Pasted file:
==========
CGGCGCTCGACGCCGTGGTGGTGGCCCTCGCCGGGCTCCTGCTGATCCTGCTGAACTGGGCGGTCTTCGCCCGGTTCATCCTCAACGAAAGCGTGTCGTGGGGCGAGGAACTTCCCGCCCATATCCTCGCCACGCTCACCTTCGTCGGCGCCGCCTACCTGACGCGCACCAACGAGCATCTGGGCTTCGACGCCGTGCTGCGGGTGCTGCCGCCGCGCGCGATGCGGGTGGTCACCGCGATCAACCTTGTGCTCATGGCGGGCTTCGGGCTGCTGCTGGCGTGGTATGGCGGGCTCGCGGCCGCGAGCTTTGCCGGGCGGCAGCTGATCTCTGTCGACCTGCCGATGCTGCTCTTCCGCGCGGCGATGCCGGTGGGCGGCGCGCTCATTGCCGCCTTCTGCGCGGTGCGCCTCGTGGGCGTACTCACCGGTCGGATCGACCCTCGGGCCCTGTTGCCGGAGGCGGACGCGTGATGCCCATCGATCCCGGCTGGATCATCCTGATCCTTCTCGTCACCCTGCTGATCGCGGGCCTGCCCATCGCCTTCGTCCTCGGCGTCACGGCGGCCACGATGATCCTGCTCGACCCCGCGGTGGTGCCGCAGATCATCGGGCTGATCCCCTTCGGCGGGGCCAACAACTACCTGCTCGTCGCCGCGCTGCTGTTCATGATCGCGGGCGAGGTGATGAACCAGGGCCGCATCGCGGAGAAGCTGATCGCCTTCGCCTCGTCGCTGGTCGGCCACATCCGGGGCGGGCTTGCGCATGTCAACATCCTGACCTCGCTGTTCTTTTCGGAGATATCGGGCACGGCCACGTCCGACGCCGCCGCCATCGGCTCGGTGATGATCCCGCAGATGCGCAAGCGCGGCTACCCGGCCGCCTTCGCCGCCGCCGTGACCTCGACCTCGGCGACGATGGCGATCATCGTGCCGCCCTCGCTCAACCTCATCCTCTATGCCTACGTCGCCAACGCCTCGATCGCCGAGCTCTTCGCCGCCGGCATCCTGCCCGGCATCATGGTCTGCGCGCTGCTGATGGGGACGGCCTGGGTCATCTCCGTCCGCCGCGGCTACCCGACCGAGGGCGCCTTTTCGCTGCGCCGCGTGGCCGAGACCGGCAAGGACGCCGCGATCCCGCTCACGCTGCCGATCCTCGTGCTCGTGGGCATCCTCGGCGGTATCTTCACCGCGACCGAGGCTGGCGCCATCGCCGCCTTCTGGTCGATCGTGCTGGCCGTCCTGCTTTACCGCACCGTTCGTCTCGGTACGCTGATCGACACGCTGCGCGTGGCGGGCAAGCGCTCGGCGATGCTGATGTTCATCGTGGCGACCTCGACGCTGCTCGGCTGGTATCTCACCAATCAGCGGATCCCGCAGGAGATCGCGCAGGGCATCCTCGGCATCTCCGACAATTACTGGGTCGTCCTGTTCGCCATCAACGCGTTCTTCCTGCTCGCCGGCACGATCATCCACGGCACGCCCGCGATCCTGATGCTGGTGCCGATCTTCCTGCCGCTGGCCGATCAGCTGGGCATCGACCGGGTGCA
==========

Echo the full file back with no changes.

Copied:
CGGCGCTCGACGCCGTGGTGGTGGCCCTCGCCGGGCTCCTGCTGATCCTGCTGAACTGGGCGGTCTTCGCCCGGTTCATCCTCAACGAAAGCGTGTCGTGGGGCGAGGAACTTCCCGCCCATATCCTCGCCACGCTCACCTTCGTCGGCGCCGCCTACCTGACGCGCACCAACGAGCATCTGGGCTTCGACGCCGTGCTGCGGGTGCTGCCGCCGCGCGCGATGCGGGTGGTCACCGCGATCAACCTTGTGCTCATGGCGGGCTTCGGGCTGCTGCTGGCGTGGTATGGCGGGCTCGCGGCCGCGAGCTTTGCCGGGCGGCAGCTGATCTCTGTCGACCTGCCGATGCTGCTCTTCCGCGCGGCGATGCCGGTGGGCGGCGCGCTCATTGCCGCCTTCTGCGCGGTGCGCCTCGTGGGCGTACTCACCGGTCGGATCGACCCTCGGGCCCTGTTGCCGGAGGCGGACGCGTGATGCCCATCGATCCCGGCTGGATCATCCTGATCCTTCTCGTCACCCTGCTGATCGCGGGCCTGCCCATCGCCTTCGTCCTCGGCGTCACGGCGGCCACGATGATCCTGCTCGACCCCGCGGTGGTGCCGCAGATCATCGGGCTGATCCCCTTCGGCGGGGCCAACAACTACCTGCTCGTCGCCGCGCTGCTGTTCATGATCGCGGGCGAGGTGATGAACCAGGGCCGCATCGCGGAGAAGCTGATCGCCTTCGCCTCGTCGCTGGTCGGCCACATCCGGGGCGGGCTTGCGCATGTCAACATCCTGACCTCGCTGTTCTTTTCGGAGATATCGGGCACGGCCACGTCCGACGCCGCCGCCATCGGCTCGGTGATGATCCCGCAGATGCGCAAGCGCGGCTACCCGGCCGCCTTCGCCGCCGCCGTGACCTCGACCTCGGCGACGATGGCGATCATCGTGCCGCCCTCGCTCAACCTCATCCTCTATGCCTACGTCGCCAACGCCTCGATCGCCGAGCTCTTCGCCGCCGGCATCCTGCCCGGCATCATGGTCTGCGCGCTGCTGATGGGGACGGCCTGGGTCATCTCCGTCCGCCGCGGCTACCCGACCGAGGGCGCCTTTTCGCTGCGCCGCGTGGCCGAGACCGGCAAGGACGCCGCGATCCCGCTCACGCTGCCGATCCTCGTGCTCGTGGGCATCCTCGGCGGTATCTTCACCGCGACCGAGGCTGGCGCCATCGCCGCCTTCTGGTCGATCGTGCTGGCCGTCCTGCTTTACCGCACCGTTCGTCTCGGTACGCTGATCGACACGCTGCGCGTGGCGGGCAAGCGCTCGGCGATGCTGATGTTCATCGTGGCGACCTCGACGCTGCTCGGCTGGTATCTCACCAATCAGCGGATCCCGCAGGAGATCGCGCAGGGCATCCTCGGCATCTCCGACAATTACTGGGTCGTCCTGTTCGCCATCAACGCGTTCTTCCTGCTCGCCGGCACGATCATCCACGGCACGCCCGCGATCCTGATGCTGGTGCCGATCTTCCTGCCGCTGGCCGATCAGCTGGGCATCGACCGGGTGCA